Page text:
For today's blog, let us talk the language of disability. An article was passed around my Facebook last week which talked about some of the problematic elements of using person first language. This got me thinking about my own linguistic journey with regards to speaking about disability and I thought I would offer just a few short thoughts about why I use the words that I do.
There are primarily two schools of thought when it comes to the language of disability. There is person-first language (person with a disability) and there is identity-first language (disabled person). For many of us in the community, which of these options we use is a personal choice and I believe that everyone should have the right to refer to themselves as they wish, provided it is not offensive. So…where did I start and where am I now?
To be perfectly honest, I don't remember the first time that I considered the language of disability. I know that in high school I had the nickname "crippled" among my closest friends (and yes, I realize that that in itself is problematic) but I guess it wasn't until University that I really put some thought into how to address this issue. Back then, I was all about person-first language. I think this is predominantly because that is the form that is used in academic discussions around disability. It wasn't until much later – the summer before graduate studies in England – that I truly stopped to unpack this language and figure out what it meant to me.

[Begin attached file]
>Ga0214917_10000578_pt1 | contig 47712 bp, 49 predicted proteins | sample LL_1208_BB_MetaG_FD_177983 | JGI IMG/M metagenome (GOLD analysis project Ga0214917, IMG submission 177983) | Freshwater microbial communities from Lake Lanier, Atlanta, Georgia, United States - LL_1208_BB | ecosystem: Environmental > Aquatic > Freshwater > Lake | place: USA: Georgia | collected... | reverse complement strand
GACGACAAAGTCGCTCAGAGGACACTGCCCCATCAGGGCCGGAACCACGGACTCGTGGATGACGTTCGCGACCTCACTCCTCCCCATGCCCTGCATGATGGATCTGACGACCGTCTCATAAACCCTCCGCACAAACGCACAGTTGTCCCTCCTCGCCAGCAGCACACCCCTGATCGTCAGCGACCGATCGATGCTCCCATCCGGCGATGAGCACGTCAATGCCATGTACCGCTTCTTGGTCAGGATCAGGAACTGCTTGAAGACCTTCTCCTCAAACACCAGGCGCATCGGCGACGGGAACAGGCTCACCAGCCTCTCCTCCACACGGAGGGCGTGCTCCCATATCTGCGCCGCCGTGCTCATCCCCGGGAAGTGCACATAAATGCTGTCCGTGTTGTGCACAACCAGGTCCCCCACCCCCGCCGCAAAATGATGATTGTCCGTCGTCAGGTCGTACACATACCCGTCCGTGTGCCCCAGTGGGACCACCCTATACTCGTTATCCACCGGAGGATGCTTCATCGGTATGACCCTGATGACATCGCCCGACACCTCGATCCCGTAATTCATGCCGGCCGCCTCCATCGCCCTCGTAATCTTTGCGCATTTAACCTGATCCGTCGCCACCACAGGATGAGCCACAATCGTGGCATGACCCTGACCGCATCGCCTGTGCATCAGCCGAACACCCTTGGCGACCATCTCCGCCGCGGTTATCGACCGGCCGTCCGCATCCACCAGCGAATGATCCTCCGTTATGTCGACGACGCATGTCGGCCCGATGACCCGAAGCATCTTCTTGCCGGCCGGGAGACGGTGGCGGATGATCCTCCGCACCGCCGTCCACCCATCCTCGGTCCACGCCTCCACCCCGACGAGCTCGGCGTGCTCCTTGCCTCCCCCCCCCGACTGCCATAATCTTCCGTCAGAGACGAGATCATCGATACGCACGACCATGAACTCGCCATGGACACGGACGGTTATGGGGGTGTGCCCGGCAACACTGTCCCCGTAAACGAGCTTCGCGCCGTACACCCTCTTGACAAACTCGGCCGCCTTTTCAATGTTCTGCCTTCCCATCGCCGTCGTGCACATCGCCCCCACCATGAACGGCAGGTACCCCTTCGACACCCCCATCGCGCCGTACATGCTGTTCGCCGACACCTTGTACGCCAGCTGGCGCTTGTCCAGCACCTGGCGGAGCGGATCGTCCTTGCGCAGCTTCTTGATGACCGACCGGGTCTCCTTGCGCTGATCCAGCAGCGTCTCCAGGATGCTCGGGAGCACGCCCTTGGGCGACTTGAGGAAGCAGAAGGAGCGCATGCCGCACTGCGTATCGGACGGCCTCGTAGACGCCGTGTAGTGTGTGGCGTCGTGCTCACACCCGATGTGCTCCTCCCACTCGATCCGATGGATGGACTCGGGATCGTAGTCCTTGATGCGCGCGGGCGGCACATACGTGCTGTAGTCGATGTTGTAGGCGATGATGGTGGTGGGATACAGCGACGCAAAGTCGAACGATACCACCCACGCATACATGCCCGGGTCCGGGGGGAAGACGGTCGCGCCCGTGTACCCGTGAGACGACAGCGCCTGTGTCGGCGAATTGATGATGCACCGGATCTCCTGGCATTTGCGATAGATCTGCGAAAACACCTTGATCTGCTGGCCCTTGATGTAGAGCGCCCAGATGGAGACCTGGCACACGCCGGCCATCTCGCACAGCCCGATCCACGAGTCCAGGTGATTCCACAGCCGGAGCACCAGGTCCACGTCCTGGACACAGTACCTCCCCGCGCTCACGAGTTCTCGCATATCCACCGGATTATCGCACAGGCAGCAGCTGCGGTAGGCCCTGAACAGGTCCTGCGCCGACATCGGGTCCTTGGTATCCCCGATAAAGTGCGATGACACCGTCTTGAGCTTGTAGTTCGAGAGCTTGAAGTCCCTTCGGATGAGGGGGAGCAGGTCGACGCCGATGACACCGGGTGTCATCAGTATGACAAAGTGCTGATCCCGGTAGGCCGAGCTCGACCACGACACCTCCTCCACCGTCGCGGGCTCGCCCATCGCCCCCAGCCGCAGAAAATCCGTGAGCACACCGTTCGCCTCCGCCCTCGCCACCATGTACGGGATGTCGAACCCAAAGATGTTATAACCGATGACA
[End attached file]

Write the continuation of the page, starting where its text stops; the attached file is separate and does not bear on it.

It was then that I realized that I was an identity-first kind of guy. I refer to myself as a disabled man and I take great pride in the label. There are two key factors that went into this realization. The first is that "person with a disability", to me, suggests that there is something wrong with me. Disabled person, on the other hand, suggests that I am disabled by the various elements of society. This is, in a nutshell, the social model of disability. I will say that I have some issues with a purely social model approach but in terms of language I feel that it is much more in line with my identity-first way of thinking.
The second factor is that I have enormous pride in my identity. My disability is a huge part of who I am and I have no reason to separate it linguistically from the rest of me. I am indeed "disabled" and I personally think that is great. I think deep down I have always felt slightly uncomfortable with person-first language because it creates a distance between the individual and their identity. That distance is not something that I see as advantageous and therefore it is not something I attribute to myself in any way. I think the domination of person-first language in our society reflects the fact that taking pride in being disabled is still challenging concept for many to wrap their heads around.
So there you have it, an albeit brief account of my take on the language of disability. As I said off the top, there is no right or wrong answer to this and I encourage people to use whatever they feel most comfortable with. However, I would also encourage people to constantly evaluate this choice. I have and am a better person for it.